The FCA has published a second policy statement on implementing the Insurance Distribution Directive (IDD). This includes the response to the feedback they received to Consultation Paper 17/23 and covers the implementation of most IDD Level 1 directive matters, including the remaining conduct requirements for life policies and information disclosure in relation to non-investment insurance contracts that were not previously covered in an earlier consultation.
Additional near-final rules are also published.
FCA, 15 December 2017
MAS strategic approach to debt advice commissioning
The Money Advice Service (MAS) has published its strategic approach to commissioning free client debt advice services between 2018 and 2023. The strategy is built around six principles, which include enhancing the quality of debt advice provision across MAS funded services and developing services that make the best possible use of existing and emerging technologies. The MAS expects that the single financial guidance body, which will replace the MAS, will be established during the period of the strategy (late 2018), at which point it may be subject to review.
MAS, 18 December 2017
FOS consults on plans and budget for 2018/19
The Financial Ombudsman Services (FOS) has published a consultation on its proposed plans and budget for 2018/19. Points of interest include:
- The FOS is likely to receive and resolve 7,000 more complaints that it had originally anticipated, with the exception of packaged bank account complaints, which have fallen more quickly than anticipated;
- The implementation of the revised Payment Services Directive (PSD2) from 13 January 2018, will mean businesses have to resolve certain types of complaints within 15 days, rather than the current eight weeks;
- Since the FCA's Plevin rules and guidance came into effect in August 2017 and its payment protection insurance (PPI) awareness campaign was launched, the FOS has seen an increase in consumers getting in touch regarding PPI. The FOS is on track to receive the 180,000 new PPI complaints it had budgeted for in the current financial year and forecasts that it will resolve 280,000 PPI complaints by the end of March 2018.
- The FOS has received 4,500 more complaints concerning short-term lending (that is, payday loans and instalment loans) than previously forecast.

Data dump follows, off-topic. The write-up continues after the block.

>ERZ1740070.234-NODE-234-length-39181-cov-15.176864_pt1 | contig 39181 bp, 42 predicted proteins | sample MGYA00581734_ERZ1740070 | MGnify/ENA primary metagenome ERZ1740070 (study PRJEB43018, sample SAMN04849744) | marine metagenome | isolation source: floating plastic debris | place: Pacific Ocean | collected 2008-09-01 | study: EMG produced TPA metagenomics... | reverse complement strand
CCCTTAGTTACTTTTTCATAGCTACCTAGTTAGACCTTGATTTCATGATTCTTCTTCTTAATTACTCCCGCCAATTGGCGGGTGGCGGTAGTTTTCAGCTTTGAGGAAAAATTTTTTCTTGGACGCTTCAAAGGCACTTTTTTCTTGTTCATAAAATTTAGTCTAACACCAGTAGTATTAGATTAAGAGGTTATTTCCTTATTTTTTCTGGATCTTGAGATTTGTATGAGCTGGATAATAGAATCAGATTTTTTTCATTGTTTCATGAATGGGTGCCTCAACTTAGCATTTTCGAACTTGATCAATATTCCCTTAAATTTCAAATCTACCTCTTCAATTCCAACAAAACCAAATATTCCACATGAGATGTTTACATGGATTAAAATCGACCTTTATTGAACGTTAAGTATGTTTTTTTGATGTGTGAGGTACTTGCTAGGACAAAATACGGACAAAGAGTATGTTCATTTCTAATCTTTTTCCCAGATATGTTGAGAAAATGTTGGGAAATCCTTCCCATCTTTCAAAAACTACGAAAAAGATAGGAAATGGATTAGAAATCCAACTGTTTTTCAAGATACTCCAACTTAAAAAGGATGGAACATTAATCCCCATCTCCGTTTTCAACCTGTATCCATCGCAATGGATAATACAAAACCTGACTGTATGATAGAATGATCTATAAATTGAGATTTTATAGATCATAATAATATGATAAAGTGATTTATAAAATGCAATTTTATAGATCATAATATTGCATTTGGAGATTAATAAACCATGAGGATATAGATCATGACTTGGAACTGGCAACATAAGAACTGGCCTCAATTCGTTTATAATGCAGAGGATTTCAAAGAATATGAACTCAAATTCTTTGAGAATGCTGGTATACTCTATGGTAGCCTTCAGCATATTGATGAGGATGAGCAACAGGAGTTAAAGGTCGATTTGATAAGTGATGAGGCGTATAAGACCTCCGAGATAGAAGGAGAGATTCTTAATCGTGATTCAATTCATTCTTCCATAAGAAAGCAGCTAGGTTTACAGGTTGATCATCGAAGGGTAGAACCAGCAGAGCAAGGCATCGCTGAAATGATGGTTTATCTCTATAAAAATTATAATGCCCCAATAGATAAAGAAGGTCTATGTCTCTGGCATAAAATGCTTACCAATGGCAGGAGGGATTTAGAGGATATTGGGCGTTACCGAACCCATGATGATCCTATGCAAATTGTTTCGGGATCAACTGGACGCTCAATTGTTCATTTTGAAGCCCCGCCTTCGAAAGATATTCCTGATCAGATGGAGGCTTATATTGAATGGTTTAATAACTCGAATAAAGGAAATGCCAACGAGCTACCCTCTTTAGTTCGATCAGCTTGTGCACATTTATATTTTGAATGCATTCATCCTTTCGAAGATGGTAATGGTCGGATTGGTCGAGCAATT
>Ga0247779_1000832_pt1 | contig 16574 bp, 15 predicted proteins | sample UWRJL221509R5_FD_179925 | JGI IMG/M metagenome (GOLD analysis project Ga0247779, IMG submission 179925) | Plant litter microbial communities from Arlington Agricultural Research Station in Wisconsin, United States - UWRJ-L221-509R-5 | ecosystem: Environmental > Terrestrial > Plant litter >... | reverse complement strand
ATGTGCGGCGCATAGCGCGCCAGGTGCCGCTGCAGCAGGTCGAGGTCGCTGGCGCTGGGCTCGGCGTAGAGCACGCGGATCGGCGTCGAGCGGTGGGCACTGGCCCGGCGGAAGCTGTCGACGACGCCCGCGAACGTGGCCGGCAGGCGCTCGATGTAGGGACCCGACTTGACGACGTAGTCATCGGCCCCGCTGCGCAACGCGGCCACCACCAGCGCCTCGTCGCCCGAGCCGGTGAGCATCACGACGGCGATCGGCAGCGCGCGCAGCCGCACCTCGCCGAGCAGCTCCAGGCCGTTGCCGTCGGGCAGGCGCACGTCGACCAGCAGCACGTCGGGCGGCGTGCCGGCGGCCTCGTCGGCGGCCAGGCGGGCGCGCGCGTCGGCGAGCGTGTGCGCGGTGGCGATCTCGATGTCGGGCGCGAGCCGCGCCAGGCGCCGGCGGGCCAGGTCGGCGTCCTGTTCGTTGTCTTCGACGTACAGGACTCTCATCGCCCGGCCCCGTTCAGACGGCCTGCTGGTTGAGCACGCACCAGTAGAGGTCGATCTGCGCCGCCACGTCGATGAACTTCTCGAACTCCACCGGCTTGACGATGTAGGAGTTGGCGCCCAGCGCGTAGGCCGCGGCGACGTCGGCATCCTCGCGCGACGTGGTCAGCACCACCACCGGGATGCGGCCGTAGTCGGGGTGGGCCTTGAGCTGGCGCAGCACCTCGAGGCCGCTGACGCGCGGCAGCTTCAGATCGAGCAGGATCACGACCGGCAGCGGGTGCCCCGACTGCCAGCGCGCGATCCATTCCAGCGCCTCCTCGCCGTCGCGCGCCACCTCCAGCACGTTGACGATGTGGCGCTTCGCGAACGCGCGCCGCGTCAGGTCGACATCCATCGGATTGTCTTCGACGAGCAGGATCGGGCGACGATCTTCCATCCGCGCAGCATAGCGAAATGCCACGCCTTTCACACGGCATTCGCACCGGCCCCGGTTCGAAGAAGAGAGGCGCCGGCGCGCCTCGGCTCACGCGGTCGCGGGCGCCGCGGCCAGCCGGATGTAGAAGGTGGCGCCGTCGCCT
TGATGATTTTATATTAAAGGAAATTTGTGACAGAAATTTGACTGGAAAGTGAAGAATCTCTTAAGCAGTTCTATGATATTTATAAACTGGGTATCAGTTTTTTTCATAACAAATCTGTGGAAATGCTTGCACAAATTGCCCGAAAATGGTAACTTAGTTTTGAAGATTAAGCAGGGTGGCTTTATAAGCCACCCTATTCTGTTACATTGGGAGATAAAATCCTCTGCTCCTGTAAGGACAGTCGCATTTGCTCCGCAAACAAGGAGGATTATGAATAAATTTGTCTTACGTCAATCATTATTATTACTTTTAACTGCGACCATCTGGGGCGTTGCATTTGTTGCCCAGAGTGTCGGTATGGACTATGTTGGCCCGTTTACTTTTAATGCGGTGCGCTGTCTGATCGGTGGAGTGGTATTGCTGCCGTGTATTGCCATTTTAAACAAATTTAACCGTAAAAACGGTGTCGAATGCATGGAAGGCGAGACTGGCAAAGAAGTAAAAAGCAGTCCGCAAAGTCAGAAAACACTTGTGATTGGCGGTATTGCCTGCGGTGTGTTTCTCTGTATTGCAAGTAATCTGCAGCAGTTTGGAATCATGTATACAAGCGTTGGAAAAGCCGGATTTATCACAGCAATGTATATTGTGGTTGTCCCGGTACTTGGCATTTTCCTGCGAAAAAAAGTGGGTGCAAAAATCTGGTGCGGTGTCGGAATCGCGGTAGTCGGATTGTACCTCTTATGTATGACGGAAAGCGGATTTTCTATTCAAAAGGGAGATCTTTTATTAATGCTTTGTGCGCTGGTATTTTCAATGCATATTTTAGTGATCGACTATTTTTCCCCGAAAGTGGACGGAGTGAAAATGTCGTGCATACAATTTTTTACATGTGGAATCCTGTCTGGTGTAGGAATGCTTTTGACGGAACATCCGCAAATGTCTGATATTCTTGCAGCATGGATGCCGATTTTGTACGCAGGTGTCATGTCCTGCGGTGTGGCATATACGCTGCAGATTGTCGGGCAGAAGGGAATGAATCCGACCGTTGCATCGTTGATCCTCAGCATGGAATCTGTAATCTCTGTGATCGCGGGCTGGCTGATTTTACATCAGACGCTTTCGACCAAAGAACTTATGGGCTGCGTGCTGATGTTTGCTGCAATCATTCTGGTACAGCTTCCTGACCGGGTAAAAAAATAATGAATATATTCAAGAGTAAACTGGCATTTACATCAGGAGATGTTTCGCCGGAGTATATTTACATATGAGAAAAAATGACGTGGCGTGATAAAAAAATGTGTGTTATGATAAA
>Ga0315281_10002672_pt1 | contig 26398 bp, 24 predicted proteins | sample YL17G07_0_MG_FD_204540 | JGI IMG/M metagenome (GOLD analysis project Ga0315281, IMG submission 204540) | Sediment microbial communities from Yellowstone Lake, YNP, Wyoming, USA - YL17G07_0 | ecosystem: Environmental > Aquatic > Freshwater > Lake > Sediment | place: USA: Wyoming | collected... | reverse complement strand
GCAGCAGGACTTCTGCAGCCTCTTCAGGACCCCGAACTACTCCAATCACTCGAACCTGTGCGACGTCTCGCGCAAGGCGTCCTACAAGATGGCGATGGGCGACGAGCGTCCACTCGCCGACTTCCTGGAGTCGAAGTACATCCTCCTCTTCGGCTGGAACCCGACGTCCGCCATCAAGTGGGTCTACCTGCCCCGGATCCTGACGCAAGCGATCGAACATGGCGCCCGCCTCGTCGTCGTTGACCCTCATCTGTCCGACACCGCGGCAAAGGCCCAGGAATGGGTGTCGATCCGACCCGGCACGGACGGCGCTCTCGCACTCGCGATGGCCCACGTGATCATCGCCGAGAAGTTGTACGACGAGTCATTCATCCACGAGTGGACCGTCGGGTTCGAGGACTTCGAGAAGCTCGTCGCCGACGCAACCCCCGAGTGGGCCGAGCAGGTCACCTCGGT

Regarding the proposed plans for the 2018/9 financial year, FOS proposes to freeze the case fee at £550 for the sixth consecutive year, with 25 “free” cases. It also proposes to impose an industry levy of £24.5 million and to maintain the current group funding arrangements for larger businesses, with no amendments.
FOS, 13 December 2017
FCA consults on approach to transitioning firms and individuals to SM&CR
The FCA has published three consultation papers containing a package of proposals on transitioning firms and individuals from the approved persons regime (APR) to the senior managers and certification regime (SM&CR), including proposals relating to guidance on the extension of the duty of responsibility. On 13 December 2017, the FCA published the following consultation papers setting out a package of proposals on how firms and individuals will transition from the approved persons regime (APR) to the senior managers and certification regime (SM&CR):
- Consultation paper on individual accountability: transitioning FCA firms and individuals to the SM&CR (CP17/40).
- Consultation paper on individual accountability: transitioning insurers and individuals to the SM&CR (CP17/41).
- Consultation paper on the duty of responsibility for insurers and FCA solo-regulated firms(CP17/42).
Comments can be made on the proposals in CP17/40, CP17/41 and CP17/42 until 21 February 2018.
FCA, 13 December 2017
Partner, Financial Regulation and Co-head of Financial Services Sector